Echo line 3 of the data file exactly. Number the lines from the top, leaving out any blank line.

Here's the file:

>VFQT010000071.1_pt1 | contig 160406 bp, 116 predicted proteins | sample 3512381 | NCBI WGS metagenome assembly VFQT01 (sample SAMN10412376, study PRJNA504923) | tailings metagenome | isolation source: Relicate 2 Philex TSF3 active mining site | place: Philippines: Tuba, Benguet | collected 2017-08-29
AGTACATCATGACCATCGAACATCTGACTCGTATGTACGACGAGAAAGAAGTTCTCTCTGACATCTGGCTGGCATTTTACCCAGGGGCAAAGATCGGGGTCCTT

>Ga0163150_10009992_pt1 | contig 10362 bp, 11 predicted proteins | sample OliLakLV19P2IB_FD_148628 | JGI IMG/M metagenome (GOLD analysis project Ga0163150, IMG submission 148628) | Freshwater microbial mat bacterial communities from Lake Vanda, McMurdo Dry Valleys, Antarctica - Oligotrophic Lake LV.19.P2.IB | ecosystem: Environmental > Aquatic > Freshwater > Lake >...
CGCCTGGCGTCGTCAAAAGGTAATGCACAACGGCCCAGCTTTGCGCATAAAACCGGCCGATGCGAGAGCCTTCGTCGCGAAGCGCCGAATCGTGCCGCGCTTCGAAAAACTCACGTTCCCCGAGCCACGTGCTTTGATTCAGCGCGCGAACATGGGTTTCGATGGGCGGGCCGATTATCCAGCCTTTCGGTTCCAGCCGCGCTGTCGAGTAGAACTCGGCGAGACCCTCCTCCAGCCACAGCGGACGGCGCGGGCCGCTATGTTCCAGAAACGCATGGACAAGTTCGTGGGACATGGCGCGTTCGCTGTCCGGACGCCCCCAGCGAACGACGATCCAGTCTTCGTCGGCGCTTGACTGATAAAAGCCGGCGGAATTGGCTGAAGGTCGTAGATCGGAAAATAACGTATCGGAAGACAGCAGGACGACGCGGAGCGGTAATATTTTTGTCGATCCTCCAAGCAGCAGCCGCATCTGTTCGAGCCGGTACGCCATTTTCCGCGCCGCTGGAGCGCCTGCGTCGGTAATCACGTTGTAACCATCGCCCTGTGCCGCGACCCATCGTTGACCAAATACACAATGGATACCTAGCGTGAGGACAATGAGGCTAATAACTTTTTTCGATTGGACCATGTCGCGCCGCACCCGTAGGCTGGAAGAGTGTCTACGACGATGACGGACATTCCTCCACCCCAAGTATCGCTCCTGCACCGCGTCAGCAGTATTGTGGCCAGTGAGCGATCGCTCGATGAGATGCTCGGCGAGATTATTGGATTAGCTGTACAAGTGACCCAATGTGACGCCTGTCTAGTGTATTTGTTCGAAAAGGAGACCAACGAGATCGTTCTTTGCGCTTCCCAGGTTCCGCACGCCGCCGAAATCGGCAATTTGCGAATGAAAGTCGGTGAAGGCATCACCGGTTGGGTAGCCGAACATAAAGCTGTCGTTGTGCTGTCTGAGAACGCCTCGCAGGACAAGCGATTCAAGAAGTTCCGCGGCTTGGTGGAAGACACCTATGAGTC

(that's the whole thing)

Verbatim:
>Ga0163150_10009992_pt1 | contig 10362 bp, 11 predicted proteins | sample OliLakLV19P2IB_FD_148628 | JGI IMG/M metagenome (GOLD analysis project Ga0163150, IMG submission 148628) | Freshwater microbial mat bacterial communities from Lake Vanda, McMurdo Dry Valleys, Antarctica - Oligotrophic Lake LV.19.P2.IB | ecosystem: Environmental > Aquatic > Freshwater > Lake >...